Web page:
Roosevelt—a career politician who sought military service, an avid outdoorsman who hunted elephants and explored the Amazon, and an intellectually curious historian who dabbled in anthropology and zoology—might seem an unlikely model for Trump.

But in terms of policy, the parallels are legion.  

On trade, Roosevelt was—like most Republicans then and Trump now—a proud protectionist. “Thank God I am not a free-trader. In this country pernicious indulgence in the doctrine of free trade seems inevitably to produce a fatty degeneration of the moral fibre,” Roosevelt wrote in an 1895 letter to his friend Senator Henry Cabot Lodge.

Roosevelt was also a committed immigration restrictionist. In 1903, after radical socialists had bombed Haymarket Square in Chicago and assassinated his predecessor, Roosevelt signed into law a ban on anarchists—including those who professed radical political views, even if they didn’t have any actual terrorist affiliation. Four years later, another law excluded “idiots, imbeciles, feeble-minded persons,” prostitutes, those with certain medical conditions, such as epileptics, and polygamists, or even those who believed in polygamy. Notably this last provision was wielded against Muslim immigrants.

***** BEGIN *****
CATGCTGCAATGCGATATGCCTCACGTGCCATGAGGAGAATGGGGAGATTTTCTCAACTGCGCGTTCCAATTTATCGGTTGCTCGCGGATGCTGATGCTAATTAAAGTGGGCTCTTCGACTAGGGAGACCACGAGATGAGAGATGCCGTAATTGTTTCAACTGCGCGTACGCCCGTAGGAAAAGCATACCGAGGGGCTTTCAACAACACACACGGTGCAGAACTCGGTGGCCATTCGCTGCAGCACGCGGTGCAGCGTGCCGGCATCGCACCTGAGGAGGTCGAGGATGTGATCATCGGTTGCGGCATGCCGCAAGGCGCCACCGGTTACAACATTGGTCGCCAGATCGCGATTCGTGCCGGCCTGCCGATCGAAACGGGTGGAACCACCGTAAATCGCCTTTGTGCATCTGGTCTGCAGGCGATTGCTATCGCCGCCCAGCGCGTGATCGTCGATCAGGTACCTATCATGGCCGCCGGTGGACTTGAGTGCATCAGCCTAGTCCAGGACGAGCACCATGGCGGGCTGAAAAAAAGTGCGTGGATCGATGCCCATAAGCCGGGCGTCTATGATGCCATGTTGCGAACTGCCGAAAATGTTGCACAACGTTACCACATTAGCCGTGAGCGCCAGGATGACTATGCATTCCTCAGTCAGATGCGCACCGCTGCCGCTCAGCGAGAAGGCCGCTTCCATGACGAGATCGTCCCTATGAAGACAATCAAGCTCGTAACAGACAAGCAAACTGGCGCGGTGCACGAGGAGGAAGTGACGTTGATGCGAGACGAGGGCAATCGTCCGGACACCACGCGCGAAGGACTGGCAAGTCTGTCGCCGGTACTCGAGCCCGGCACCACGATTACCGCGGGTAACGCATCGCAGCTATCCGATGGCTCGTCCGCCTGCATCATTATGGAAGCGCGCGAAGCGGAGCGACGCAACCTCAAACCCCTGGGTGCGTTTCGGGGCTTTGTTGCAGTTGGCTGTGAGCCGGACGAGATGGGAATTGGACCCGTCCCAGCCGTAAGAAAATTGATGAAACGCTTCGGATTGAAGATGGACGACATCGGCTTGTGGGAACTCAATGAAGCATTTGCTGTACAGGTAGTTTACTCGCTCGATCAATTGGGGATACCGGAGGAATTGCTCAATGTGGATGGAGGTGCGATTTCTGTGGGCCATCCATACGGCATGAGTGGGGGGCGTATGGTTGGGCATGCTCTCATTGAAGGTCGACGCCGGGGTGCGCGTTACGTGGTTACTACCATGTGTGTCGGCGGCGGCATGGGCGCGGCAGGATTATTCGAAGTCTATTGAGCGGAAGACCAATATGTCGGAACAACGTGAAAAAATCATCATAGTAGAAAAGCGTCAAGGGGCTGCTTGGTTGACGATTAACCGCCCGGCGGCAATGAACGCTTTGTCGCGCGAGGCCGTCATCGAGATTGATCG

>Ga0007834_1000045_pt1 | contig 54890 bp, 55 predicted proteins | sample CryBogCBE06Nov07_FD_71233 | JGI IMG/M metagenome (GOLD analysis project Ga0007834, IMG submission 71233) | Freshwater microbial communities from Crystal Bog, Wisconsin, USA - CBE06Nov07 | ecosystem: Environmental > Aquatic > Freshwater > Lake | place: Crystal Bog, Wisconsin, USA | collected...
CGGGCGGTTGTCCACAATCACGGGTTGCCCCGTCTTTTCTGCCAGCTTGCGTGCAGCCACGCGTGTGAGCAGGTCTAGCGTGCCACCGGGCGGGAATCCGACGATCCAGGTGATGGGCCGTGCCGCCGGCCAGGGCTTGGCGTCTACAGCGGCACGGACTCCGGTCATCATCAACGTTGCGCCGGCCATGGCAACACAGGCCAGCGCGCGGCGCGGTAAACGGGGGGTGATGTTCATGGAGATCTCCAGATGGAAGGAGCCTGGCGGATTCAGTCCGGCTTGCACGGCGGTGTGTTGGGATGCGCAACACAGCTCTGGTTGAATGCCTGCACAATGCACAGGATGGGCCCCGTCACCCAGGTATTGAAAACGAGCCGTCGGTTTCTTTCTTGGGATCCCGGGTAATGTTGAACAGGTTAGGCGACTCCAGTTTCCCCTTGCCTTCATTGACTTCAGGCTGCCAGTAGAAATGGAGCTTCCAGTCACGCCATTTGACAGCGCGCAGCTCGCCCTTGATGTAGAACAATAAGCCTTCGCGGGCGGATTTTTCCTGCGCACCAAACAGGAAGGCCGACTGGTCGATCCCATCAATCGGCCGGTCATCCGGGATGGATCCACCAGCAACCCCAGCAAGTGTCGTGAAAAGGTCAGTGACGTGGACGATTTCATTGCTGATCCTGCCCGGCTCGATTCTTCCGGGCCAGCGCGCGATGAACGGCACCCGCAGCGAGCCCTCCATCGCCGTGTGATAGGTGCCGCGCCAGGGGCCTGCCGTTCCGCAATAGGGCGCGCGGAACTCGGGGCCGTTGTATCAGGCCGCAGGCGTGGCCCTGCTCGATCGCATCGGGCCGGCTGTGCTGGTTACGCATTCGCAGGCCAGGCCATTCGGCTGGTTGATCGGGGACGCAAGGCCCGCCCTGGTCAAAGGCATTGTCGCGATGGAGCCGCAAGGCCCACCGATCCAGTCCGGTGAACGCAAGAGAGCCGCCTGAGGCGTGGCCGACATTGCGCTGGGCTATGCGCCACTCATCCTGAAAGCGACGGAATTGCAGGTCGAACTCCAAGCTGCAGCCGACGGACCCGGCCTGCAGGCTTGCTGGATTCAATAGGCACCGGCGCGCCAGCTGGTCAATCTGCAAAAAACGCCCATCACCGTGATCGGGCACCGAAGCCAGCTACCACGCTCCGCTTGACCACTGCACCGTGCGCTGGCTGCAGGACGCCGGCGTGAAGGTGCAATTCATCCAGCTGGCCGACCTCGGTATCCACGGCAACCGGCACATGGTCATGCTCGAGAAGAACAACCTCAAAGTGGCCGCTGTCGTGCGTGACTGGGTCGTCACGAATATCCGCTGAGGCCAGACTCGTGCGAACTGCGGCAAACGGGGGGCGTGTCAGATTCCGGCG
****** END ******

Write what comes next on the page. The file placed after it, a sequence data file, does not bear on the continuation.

Roosevelt famously railed against “hyphenated Americanism” and declared that America was not a “mosaic of nationalities.” In language that rings as distinctly Trumpian today, Roosevelt demanded total allegiance and nothing else from American citizens, native and naturalized alike: “A square deal for all Americans means relentless attack on all men in this country who are not straight-out Americans and nothing else.”

Roosevelt built up the military, specifically the Navy, which he showed off to the world as the “Great White Fleet.” Both presidents have a defining public works project. For Trump, it’s the border wall. For Roosevelt, it was the Panama Canal. As with Trump, Roosevelt ruffled international feathers with his proposal, even sparking the secession of Panama from Columbia.